Wednesday, June 20, 2018

Strawberry Day 2018!

By Farmer Richard

We plan for working around the weather every day, and party days are no different!  This past Sunday we hosted our annual Strawberry Day event and it was a hot one!  We had planned for about 200 people, but the forecast for a hot day with the possibility of thunderstorms must’ve deterred our visitors.  We did have about 100 people in attendance with just two brave families camping.  Were we disappointed?  No!  We enjoyed the smaller numbers which allowed us to have more personal contact with those in attendance.  We had a great crowd of interested members and some of them brought extended family and friends as well.  We had a great day! Thankfully the weather cooperated.  Hot?  Yes, but we had a nice breeze, traveled on covered wagons, parked in the shade and drank lots of ice water.  Our campers enjoyed their night in the valley.  Did the choir of frogs keep them awake?  No, they had the best night’s sleep they’d had in weeks!

Headed through the fields on the wagon tour!
After enjoying a delicious potluck picnic lunch, everyone found their place on the wagons and we started off down the road for the field tour.  Given the heat, we decided to stay close to the home farm and had intended to cut the field tour a little short.  Even though we only traveled from one end of our home farm to the other, we still had a lengthy field tour as everyone was interested in learning about the crops along the way, stopped to harvest some for themselves and asked great questions!  At our first stop we harvested celtuce, a new crop in this week’s box that originated in China.  We were thankful that Christopher, a member from Madison, brought his parents with him to the party and they are from China!  We considered them to be our guest “experts” about celtuce and they shared some of their uses for preparing it.  We really appreciated their contributions and one young CSA member even had a chance to practice speaking Mandarin Chinese with them!  While we were hanging out in the celtuce field, some members wandered into the adjacent field to pick baby dill, arugula, turnips, radishes, cilantro and some baby lettuce while learning more about which crops we plant every week as well as some of the opportunities and challenges associated with growing these vegetables.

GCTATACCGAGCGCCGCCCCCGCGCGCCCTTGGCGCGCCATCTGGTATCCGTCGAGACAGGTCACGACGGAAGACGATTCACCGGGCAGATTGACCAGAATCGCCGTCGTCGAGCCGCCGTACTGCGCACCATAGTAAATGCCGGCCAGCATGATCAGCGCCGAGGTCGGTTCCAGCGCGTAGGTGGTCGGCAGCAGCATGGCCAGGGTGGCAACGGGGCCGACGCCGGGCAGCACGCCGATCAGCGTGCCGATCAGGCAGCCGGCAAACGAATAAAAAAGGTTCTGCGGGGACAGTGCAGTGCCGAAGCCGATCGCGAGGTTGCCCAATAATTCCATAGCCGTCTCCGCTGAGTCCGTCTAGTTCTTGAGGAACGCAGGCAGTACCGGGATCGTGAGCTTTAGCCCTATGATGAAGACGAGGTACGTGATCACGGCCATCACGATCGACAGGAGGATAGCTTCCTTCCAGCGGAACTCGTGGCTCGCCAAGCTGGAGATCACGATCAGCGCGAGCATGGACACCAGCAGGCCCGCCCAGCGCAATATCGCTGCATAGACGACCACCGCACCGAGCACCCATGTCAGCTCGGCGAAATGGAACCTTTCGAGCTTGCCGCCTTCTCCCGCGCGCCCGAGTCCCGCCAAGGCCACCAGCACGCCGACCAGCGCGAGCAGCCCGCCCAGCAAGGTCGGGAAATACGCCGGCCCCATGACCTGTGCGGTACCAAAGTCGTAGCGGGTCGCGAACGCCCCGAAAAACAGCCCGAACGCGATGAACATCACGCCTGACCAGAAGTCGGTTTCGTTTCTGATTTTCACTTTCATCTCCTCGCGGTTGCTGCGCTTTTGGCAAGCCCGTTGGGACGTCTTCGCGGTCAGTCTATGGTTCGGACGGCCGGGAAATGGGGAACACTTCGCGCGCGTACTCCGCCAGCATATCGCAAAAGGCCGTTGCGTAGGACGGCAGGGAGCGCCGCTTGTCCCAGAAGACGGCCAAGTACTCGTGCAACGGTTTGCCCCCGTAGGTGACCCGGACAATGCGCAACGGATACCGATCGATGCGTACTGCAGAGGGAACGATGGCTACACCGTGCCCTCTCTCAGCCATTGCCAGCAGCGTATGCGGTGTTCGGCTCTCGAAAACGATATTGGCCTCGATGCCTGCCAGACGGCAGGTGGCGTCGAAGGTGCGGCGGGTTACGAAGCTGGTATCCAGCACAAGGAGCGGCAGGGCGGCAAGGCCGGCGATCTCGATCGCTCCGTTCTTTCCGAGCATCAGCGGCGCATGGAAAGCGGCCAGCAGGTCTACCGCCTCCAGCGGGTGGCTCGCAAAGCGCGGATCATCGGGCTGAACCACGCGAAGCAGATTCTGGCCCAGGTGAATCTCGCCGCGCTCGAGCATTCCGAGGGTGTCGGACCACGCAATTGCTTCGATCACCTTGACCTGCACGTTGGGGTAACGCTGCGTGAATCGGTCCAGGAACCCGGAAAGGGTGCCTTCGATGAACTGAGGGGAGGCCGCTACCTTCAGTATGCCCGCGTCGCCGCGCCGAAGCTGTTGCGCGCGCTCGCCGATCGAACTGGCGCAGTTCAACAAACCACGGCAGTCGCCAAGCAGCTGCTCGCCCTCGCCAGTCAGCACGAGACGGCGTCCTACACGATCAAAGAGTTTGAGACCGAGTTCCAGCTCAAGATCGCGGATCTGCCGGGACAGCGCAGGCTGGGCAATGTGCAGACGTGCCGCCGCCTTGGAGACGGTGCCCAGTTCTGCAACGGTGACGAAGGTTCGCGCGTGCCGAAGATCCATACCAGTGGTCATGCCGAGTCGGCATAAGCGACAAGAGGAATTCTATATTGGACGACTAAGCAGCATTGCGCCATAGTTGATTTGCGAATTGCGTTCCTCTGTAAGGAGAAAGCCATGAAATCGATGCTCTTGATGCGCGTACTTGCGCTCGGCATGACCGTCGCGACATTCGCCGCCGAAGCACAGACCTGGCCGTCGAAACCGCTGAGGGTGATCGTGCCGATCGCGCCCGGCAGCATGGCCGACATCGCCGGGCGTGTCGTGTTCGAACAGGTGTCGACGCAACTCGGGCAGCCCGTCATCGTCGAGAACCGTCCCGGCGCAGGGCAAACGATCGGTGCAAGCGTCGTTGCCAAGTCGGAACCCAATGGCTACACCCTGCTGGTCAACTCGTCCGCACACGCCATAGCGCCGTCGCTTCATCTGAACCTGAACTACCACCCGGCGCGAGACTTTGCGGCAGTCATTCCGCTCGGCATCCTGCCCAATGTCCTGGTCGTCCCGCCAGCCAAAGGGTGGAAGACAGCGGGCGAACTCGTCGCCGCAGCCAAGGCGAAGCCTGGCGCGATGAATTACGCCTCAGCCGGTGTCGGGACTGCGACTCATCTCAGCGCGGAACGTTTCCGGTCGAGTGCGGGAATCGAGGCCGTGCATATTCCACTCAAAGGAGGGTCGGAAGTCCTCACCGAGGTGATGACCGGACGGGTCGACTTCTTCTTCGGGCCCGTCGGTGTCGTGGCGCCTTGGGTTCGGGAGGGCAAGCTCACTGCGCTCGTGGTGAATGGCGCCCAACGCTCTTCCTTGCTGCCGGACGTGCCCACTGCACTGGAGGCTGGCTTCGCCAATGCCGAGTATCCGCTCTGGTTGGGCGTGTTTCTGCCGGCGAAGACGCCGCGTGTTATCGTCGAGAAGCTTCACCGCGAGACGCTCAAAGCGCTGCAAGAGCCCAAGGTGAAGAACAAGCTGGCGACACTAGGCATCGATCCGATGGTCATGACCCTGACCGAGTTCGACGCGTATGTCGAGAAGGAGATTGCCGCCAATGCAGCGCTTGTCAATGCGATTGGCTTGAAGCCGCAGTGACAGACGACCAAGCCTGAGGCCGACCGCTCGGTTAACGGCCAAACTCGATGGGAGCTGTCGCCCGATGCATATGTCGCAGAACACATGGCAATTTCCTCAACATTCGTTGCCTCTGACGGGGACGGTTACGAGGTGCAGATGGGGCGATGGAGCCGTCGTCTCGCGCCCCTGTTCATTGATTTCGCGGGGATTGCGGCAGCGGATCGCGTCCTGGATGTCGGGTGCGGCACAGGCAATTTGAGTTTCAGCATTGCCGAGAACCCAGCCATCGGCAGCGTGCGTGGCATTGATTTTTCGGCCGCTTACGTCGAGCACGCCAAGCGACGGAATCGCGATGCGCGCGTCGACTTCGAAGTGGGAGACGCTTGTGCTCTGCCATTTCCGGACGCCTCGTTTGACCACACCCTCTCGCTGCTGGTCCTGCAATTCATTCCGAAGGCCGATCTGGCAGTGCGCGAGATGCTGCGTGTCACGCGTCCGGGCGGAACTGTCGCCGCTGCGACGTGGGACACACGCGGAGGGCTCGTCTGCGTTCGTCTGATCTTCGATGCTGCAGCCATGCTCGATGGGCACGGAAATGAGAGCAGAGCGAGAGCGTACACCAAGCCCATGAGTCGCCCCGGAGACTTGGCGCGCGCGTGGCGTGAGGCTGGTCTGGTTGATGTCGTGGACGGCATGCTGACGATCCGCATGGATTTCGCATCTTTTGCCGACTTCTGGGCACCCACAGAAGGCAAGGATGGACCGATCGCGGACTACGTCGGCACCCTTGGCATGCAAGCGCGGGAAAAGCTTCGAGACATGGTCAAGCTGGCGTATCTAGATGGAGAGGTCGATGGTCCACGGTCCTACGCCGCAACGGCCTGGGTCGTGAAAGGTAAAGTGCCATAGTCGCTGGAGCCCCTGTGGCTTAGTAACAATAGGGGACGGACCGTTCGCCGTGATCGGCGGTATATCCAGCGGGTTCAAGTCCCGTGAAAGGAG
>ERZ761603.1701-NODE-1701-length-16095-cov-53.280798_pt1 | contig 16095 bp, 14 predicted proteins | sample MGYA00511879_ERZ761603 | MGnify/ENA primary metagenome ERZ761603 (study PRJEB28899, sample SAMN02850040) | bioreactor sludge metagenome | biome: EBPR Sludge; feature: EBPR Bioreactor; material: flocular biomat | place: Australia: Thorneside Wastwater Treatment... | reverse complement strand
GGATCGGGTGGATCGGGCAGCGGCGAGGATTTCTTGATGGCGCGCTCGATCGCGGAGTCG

Richard explaining what we look for in ripe garlic.
We jumped back onto the wagon and continued on to the far end of the garlic field.  We had to stop and dig a few garlic just to see how they were doing.  Garlic harvest will be happening within the next month, so we learned how to read the signs of the plant to make the decision about when to harvest.  We also learned a little bit about how we irrigate the garlic crop from our lead irrigation crew member, Vicente.  As we left the garlic field and headed to the other end of the farm, we got a good look at the second planting of tomatillos and tomatoes.  They look really nice and will be ready for staking and tying very soon!

On our way to the strawberry field we made a brief stop in the zucchini and cucumber field.  We are just starting to pick these crops, but we had to stop and see how many full-sized fruit we could find.  The cucumbers are a solid mass of beautiful vines.  I asked for only a few volunteers to help me and Vicente find some cucumbers and zucchini to cut.  Our helpers did a good job, but couldn’t resist harvesting a few themselves!  Their squeals of excitement when finding the hidden jewels was a joy to hear.  As we pulled away from the field, most of the people on my wagon were eating a juicy, cooling cucumber.  That’s one way to beat the heat!

Stawberry fields filled with guests!
Our final stop along the tour was the strawberry field.  In less than one hour we had collectively picked quite a lot of beautiful ripe berries.  A few committed pickers stayed late to pick more.  Lisa, Carol and Paul were on a mission to pick their annual quota of strawberries and collectively walked out of the field with 50# of berries altogether!  Overall we estimate that we picked about 235 pounds of strawberries.  Of course we can’t weigh the berries that we ate in the field, so this is just an estimate.

We were all happy to enjoy a bowl of cold strawberry ice cream when we returned to the packing shed.  While the day was hot, we were grateful that the thunderstorms held off until later in the evening after everyone was well on their way home.  We had a great day and personally, I really appreciated the opportunity to connect with this group of cool CSA members and families of all ages.  Hearing people say “Thanks, we had a great time!” as they left was music to my ears.  A visit to the farm can be a very special thing.  If you weren’t able to join us for Strawberry Day, we hope you’ll consider coming to our Harvest Party in the fall.  In the meantime, enjoy the strawberries in your CSA boxes!

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